Wednesday, August 29, 2007

American Civil War
During this war 600,000 soldiers were killed and 80,000 civilians were killed or died from starvation. This is more than all the other wars combined. This is part of the history beginning at the Turning Point.

Turning Point
The Union victories at Gettysburg and Vicksburg in July, 1863, marked a definite turning point in the war. Both sides now had seasoned, equally valiant soldiers, and in Lee and Ulysses S. Grant each had a superior general. But the North, with its larger population and comparatively enormous industry, enjoyed a tremendous material advantage. Both sides also resorted to conscription, even though it met some resistance.

Under Stanton, successor to Simon Cameron, the overall administration of the Union army was more efficient. Problems of organization still remained, however, and Henry W. Halleck continued in the difficult role of military adviser, with the title of general in chief. The Joint Congressional Committee on the Conduct of the War, organized in Dec., 1861, attempted to influence the actions as well as the appointment of Union generals (its efforts were particularly strong on behalf of Hooker). The chairman, Benjamin F. Wade, was frequently at odds with Lincoln, and the committee’s investigations and high-handed actions lowered morale among the Union forces.

Grant and Sherman
On the Georgia-Tennessee line in Sept., 1863, Bragg, having temporarily halted his retreat, severely jolted the Federals, who were saved from a complete rout by the magnificent stand of George H. Thomas, the Rock of Chickamauga. Grant, newly appointed supreme commander in the West, hurried to the scene and, with William T. Sherman, Hooker, and Thomas's fearless troops, drove Bragg back to Georgia (Nov. 25). After Knoxville, occupied in September, withstood Longstreet's siege (Nov.–Dec.), all Tennessee, hotbed of Unionism, was now safely restored to the Union.

In Mar., 1864, Lincoln, for many years an admirer of Grant, made him commander in chief. Leaving the West in Sherman's capable hands, Grant came east, took personal charge of Meade's Army of the Potomac, and engaged Lee in the Wilderness campaign (May-June, 1864). Outnumbered but still spirited, the Army of Northern Virginia was slowly and painfully forced back toward Richmond, and in July the tenacious Grant began the long siege of Petersburg.

Although Jubal A. Early won at Monocacy (July 9), threatening the city of Washington, the Confederates were unable to repeat Jackson's successful diversion of 1862, and Philip H. Sheridan, victorious in the grand manner at Cedar Creek (Oct. 19), virtually ended Early's activities in the Shenandoah Valley. For his part, Sherman, opposed first by the wily Joe Johnston and then by John B. Hood, won the Atlanta campaign (May-Sept., 1864).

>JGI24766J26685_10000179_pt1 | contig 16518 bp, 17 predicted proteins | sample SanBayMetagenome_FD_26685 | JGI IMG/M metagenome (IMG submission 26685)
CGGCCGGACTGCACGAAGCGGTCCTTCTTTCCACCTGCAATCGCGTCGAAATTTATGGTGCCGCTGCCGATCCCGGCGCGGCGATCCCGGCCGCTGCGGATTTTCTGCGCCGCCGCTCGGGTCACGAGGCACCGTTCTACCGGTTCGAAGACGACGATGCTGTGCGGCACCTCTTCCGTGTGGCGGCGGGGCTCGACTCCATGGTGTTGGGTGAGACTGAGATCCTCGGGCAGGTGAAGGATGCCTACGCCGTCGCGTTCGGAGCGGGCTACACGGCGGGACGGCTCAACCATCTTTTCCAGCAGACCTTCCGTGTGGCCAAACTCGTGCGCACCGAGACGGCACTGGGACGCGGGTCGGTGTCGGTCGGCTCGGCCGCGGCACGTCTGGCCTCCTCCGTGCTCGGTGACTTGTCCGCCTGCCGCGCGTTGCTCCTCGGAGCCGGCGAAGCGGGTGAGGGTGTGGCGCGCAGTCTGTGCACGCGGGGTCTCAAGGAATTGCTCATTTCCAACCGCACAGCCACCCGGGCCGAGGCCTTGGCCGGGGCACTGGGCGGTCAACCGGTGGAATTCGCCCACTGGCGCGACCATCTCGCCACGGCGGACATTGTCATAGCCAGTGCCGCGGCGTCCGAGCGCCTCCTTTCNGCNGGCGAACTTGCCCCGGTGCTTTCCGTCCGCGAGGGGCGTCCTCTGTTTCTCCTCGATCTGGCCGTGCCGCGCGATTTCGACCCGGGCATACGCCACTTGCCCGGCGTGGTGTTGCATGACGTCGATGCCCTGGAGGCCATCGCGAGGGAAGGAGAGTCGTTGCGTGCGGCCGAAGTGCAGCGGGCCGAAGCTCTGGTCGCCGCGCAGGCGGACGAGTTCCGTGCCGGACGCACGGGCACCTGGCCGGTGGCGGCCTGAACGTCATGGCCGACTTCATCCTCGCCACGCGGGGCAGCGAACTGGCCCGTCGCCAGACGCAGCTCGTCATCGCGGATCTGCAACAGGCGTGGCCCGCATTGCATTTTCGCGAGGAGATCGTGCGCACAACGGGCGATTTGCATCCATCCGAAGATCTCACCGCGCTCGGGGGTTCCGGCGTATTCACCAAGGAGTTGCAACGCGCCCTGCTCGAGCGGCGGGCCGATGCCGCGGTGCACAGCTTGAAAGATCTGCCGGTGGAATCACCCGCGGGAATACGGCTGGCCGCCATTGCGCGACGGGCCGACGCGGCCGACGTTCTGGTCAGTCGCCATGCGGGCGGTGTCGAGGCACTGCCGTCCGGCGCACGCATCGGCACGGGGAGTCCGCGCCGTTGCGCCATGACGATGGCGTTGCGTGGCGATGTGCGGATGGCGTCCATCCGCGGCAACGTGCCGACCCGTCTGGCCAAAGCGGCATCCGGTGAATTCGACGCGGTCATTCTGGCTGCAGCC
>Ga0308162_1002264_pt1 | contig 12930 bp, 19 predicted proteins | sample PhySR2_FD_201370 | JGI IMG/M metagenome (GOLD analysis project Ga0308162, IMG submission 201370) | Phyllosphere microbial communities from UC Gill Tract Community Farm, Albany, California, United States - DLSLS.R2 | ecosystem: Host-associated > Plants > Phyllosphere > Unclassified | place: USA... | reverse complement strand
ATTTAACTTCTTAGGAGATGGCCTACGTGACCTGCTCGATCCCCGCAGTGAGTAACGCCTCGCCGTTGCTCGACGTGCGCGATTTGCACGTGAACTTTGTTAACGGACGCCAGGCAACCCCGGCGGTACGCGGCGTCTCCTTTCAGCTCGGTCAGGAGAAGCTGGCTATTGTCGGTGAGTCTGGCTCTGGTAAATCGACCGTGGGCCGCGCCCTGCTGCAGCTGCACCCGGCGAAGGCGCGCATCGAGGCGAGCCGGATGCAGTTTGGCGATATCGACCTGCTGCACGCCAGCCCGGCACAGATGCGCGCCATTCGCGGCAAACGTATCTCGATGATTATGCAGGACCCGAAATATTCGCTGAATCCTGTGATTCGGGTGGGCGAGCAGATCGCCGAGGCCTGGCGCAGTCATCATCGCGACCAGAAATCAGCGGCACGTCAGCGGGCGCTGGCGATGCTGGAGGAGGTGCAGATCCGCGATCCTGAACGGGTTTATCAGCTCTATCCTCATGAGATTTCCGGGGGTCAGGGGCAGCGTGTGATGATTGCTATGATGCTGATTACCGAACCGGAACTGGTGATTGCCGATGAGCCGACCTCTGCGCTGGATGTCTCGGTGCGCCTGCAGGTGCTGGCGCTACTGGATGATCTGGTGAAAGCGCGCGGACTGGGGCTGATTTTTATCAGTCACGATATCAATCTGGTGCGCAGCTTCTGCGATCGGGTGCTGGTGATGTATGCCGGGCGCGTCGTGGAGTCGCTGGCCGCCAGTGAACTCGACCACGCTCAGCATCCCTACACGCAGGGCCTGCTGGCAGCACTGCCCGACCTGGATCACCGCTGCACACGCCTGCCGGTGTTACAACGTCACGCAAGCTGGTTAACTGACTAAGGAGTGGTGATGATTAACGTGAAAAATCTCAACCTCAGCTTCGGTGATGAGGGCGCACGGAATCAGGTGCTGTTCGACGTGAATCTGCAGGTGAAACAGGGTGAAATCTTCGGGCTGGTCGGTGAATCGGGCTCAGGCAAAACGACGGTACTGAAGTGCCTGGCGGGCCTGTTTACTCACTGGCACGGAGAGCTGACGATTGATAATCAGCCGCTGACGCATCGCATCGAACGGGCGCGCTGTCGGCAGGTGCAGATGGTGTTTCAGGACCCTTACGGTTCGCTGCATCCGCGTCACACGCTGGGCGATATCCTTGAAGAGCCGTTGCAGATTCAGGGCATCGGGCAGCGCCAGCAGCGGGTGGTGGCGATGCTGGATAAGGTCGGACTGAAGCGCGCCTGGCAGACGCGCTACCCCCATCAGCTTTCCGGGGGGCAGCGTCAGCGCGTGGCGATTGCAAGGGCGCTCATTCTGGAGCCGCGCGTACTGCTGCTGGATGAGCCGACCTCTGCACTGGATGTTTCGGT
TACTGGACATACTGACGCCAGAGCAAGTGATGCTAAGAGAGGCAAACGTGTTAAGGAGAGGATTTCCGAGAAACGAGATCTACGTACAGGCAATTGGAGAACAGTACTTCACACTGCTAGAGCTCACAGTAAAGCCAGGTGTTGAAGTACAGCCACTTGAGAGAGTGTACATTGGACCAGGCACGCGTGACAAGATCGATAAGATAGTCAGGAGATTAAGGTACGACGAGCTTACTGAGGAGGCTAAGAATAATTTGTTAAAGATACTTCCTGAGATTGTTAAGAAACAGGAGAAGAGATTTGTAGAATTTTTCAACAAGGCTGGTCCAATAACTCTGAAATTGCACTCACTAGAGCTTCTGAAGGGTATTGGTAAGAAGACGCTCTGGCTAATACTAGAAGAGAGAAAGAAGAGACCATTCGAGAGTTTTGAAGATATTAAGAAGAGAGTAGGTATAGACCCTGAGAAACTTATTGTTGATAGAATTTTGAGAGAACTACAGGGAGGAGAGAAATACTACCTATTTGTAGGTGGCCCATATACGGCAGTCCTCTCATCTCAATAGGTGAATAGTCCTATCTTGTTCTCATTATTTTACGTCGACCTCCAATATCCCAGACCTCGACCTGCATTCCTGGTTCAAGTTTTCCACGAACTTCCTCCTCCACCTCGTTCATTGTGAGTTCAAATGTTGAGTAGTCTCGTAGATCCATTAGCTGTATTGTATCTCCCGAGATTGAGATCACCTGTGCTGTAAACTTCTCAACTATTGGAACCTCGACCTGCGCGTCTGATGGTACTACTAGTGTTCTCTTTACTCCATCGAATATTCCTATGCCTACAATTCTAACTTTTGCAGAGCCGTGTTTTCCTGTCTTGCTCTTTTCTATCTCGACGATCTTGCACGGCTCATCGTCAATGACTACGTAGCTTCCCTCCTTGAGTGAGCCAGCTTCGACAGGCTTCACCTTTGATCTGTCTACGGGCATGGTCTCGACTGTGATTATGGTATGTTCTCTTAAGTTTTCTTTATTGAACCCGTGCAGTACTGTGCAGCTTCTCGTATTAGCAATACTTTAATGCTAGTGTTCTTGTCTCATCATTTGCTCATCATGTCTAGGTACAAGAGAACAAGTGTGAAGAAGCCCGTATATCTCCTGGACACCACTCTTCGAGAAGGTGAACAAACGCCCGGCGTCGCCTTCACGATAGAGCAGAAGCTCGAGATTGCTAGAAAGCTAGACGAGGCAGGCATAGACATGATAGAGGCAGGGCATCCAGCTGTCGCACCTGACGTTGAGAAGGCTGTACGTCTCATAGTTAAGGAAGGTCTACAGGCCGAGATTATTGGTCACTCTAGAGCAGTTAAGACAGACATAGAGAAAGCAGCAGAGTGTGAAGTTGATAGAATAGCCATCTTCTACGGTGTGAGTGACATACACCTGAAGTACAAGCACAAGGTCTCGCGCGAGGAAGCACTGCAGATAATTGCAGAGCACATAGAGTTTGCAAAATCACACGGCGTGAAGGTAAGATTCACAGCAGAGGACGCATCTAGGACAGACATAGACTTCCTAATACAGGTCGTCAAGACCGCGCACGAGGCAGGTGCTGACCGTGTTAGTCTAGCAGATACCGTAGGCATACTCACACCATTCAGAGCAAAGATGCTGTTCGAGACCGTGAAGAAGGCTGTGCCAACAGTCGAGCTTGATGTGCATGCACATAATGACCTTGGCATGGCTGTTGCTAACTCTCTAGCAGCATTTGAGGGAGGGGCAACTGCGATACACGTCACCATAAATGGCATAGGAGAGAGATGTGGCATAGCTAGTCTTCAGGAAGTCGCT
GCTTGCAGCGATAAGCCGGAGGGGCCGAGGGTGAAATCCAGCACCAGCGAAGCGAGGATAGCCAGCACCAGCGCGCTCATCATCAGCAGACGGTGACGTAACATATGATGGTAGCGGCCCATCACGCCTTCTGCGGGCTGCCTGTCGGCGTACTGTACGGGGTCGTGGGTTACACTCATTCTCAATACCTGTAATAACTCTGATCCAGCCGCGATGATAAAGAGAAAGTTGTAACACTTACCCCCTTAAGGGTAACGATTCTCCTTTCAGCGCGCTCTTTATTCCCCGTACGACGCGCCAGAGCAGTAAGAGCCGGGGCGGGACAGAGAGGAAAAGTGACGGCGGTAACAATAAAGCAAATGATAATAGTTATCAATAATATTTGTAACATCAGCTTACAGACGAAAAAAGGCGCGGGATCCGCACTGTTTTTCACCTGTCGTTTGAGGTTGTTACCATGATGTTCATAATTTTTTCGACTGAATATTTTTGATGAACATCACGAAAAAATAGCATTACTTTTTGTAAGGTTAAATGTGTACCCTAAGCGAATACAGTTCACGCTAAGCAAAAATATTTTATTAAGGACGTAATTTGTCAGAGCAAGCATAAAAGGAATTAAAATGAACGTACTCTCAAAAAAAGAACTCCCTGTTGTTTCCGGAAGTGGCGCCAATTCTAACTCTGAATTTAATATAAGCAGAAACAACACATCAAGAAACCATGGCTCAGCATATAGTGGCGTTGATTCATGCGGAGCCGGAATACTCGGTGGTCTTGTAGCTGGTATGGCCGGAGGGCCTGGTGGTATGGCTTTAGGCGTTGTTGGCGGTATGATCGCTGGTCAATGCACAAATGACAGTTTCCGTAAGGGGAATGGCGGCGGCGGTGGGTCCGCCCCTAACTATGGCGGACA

The Election of 1864
On the political front, a movement within the Republican party to shelve Lincoln had collapsed as the tide turned in the Union's favor. With Andrew Johnson
, Lincolm's own choice for Vice President over the incumbent Hannibal Hamlin, the President was renominated in June, 1864. The Democrats nominated McClellan, who still had a strong popular following, on an ambiguous peace platform (largely dictated by Clement L. Vallandigham, leader of the Copperheads), which the ex-general repudiated. Even so, Lincoln was easily reelected.

Lee's Surrender
After the fall of Atlanta, which had contributed to Lincoln's victory, Sherman's troops made their destructive march through Georgia. Hood had failed to draw Sherman back by invading Union-held Tennessee, and after the battle of Franklin (Nov. 30) Hood's army was almost completely annihilated by Thomas at Nashville (Dec. 15-16, 1864). Sherman presented Lincoln with the Christmas gift of Savannah, Ga., and then moved north through the Carolinas. Farragut's victory at Mobile Bay (Aug. 5, 1864) had effectively closed that port, and on Jan. 15, 1865, Wilmington, N.C., was also cut off.

After Sheridan's victory at Five Forks (Apr. 1), the Petersburg lines were breached and the Confederates evacuated Richmond (Apr. 3). With his retreat blocked by Sheridan, Lee, wisely giving up the futile contest, surrendered to Grant at Appomattox Courthouse (see under Appomattox) on Apr. 9, 1865. The surviving Confederate armies also yielded when they heard of Lee's capitulation, thus ending the conflict that resulted in over 600,000 casualties.

The long war was over, but for the victors the peace was marred by the assassination of Abraham Lincoln, the greatest figure of the war. The ex-Confederate states, after enduring the unsuccessful attempts of Reconstruction to impose a new society on the South, were readmitted to the Union, which had been saved and in which slavery was now abolished. The Civil War brought death to more Americans than did any other war, including World War II. Photographs by Mathew B. Brady and others reveal some of the horror behind the statistics. The war cost untold billions and nourished rather than canceled hatreds and intolerance, which persisted for decades. It established many of the patterns, especially a strong central government, that are now taken for granted in American national life. Virtually every battlefield, with its graves, is either a national or a state park. Monuments commemorating Civil War figures and events are conspicuous in almost all sizable Northern towns and are even more numerous in the upper South.